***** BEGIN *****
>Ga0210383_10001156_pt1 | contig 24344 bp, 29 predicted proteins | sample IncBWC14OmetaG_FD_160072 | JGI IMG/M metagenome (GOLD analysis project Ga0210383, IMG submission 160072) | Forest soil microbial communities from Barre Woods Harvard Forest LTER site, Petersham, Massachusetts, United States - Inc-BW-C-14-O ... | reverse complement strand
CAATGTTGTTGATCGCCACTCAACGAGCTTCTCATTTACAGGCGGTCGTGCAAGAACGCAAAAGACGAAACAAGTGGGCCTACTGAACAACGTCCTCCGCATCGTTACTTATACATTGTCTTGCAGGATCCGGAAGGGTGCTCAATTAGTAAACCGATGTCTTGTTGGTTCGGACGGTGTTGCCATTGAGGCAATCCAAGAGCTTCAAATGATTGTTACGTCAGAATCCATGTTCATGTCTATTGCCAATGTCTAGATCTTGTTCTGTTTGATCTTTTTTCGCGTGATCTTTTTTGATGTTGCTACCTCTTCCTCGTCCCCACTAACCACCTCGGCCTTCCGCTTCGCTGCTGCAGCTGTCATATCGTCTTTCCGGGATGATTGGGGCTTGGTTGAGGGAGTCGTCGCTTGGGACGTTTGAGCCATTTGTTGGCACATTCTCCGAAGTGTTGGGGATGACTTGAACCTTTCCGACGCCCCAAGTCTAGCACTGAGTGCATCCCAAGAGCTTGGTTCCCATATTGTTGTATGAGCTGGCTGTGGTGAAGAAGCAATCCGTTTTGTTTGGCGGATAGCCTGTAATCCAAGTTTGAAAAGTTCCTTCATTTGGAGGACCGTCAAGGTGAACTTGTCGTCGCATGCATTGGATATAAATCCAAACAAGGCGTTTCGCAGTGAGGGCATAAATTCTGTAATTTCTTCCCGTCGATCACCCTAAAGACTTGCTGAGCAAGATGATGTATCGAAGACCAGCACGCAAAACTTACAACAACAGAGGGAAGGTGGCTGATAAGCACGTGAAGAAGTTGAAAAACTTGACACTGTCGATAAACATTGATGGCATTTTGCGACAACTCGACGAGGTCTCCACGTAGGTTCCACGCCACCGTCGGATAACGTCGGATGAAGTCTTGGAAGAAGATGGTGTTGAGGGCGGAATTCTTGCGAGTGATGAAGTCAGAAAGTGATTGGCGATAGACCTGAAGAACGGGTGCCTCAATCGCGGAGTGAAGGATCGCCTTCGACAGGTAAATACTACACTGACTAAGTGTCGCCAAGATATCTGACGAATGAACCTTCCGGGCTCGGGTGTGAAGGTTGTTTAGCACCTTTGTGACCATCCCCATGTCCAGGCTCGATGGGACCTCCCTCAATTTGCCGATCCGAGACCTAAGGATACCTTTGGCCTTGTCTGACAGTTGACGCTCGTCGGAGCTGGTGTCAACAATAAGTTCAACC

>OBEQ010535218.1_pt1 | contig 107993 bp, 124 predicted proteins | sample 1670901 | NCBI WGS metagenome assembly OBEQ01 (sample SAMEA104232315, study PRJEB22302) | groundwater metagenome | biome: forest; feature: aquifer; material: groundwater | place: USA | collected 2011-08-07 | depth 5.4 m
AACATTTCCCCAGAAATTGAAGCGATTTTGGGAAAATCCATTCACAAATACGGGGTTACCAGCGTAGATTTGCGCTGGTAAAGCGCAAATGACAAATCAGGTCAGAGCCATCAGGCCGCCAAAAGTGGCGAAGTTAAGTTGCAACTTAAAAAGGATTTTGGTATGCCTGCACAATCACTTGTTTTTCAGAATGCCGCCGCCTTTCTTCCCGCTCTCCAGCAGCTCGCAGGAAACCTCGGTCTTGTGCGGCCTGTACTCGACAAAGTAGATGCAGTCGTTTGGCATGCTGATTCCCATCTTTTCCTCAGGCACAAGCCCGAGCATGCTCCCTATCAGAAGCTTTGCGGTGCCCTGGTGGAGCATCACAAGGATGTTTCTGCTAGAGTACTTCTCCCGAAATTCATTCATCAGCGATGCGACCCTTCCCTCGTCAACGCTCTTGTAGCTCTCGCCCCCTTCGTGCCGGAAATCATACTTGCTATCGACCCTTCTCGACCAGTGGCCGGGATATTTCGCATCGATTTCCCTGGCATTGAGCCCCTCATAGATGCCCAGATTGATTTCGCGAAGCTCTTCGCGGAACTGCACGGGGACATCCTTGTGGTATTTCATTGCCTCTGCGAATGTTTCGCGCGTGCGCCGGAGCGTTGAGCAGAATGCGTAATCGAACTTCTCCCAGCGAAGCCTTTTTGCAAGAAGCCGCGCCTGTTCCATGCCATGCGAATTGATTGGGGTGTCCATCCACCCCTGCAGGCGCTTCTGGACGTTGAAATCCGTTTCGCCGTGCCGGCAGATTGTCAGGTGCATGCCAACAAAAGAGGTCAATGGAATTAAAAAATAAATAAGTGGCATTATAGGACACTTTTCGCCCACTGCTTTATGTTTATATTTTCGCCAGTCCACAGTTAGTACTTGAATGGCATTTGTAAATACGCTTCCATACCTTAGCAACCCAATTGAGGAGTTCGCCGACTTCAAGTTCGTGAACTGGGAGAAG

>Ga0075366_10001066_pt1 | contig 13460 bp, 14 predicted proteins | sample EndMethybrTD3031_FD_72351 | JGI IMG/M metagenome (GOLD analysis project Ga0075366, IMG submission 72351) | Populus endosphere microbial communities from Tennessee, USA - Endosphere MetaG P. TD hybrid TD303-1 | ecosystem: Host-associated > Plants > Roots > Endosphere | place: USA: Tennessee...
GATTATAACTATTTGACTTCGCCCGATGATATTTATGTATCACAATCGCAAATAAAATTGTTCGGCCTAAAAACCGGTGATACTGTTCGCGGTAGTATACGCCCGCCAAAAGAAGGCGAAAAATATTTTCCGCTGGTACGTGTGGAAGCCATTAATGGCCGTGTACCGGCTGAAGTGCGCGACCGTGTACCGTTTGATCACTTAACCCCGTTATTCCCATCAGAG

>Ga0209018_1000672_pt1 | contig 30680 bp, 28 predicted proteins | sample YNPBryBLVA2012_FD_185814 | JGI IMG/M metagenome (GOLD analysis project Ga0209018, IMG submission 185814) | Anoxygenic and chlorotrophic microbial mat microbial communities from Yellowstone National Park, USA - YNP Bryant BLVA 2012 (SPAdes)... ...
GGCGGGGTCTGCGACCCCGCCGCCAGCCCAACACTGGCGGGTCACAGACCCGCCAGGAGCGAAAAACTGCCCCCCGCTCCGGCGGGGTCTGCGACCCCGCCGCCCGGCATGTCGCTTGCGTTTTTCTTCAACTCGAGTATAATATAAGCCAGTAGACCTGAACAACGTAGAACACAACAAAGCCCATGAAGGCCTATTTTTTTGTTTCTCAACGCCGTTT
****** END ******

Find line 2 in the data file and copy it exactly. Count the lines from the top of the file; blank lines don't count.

CAATGTTGTTGATCGCCACTCAACGAGCTTCTCATTTACAGGCGGTCGTGCAAGAACGCAAAAGACGAAACAAGTGGGCCTACTGAACAACGTCCTCCGCATCGTTACTTATACATTGTCTTGCAGGATCCGGAAGGGTGCTCAATTAGTAAACCGATGTCTTGTTGGTTCGGACGGTGTTGCCATTGAGGCAATCCAAGAGCTTCAAATGATTGTTACGTCAGAATCCATGTTCATGTCTATTGCCAATGTCTAGATCTTGTTCTGTTTGATCTTTTTTCGCGTGATCTTTTTTGATGTTGCTACCTCTTCCTCGTCCCCACTAACCACCTCGGCCTTCCGCTTCGCTGCTGCAGCTGTCATATCGTCTTTCCGGGATGATTGGGGCTTGGTTGAGGGAGTCGTCGCTTGGGACGTTTGAGCCATTTGTTGGCACATTCTCCGAAGTGTTGGGGATGACTTGAACCTTTCCGACGCCCCAAGTCTAGCACTGAGTGCATCCCAAGAGCTTGGTTCCCATATTGTTGTATGAGCTGGCTGTGGTGAAGAAGCAATCCGTTTTGTTTGGCGGATAGCCTGTAATCCAAGTTTGAAAAGTTCCTTCATTTGGAGGACCGTCAAGGTGAACTTGTCGTCGCATGCATTGGATATAAATCCAAACAAGGCGTTTCGCAGTGAGGGCATAAATTCTGTAATTTCTTCCCGTCGATCACCCTAAAGACTTGCTGAGCAAGATGATGTATCGAAGACCAGCACGCAAAACTTACAACAACAGAGGGAAGGTGGCTGATAAGCACGTGAAGAAGTTGAAAAACTTGACACTGTCGATAAACATTGATGGCATTTTGCGACAACTCGACGAGGTCTCCACGTAGGTTCCACGCCACCGTCGGATAACGTCGGATGAAGTCTTGGAAGAAGATGGTGTTGAGGGCGGAATTCTTGCGAGTGATGAAGTCAGAAAGTGATTGGCGATAGACCTGAAGAACGGGTGCCTCAATCGCGGAGTGAAGGATCGCCTTCGACAGGTAAATACTACACTGACTAAGTGTCGCCAAGATATCTGACGAATGAACCTTCCGGGCTCGGGTGTGAAGGTTGTTTAGCACCTTTGTGACCATCCCCATGTCCAGGCTCGATGGGACCTCCCTCAATTTGCCGATCCGAGACCTAAGGATACCTTTGGCCTTGTCTGACAGTTGACGCTCGTCGGAGCTGGTGTCAACAATAAGTTCAACC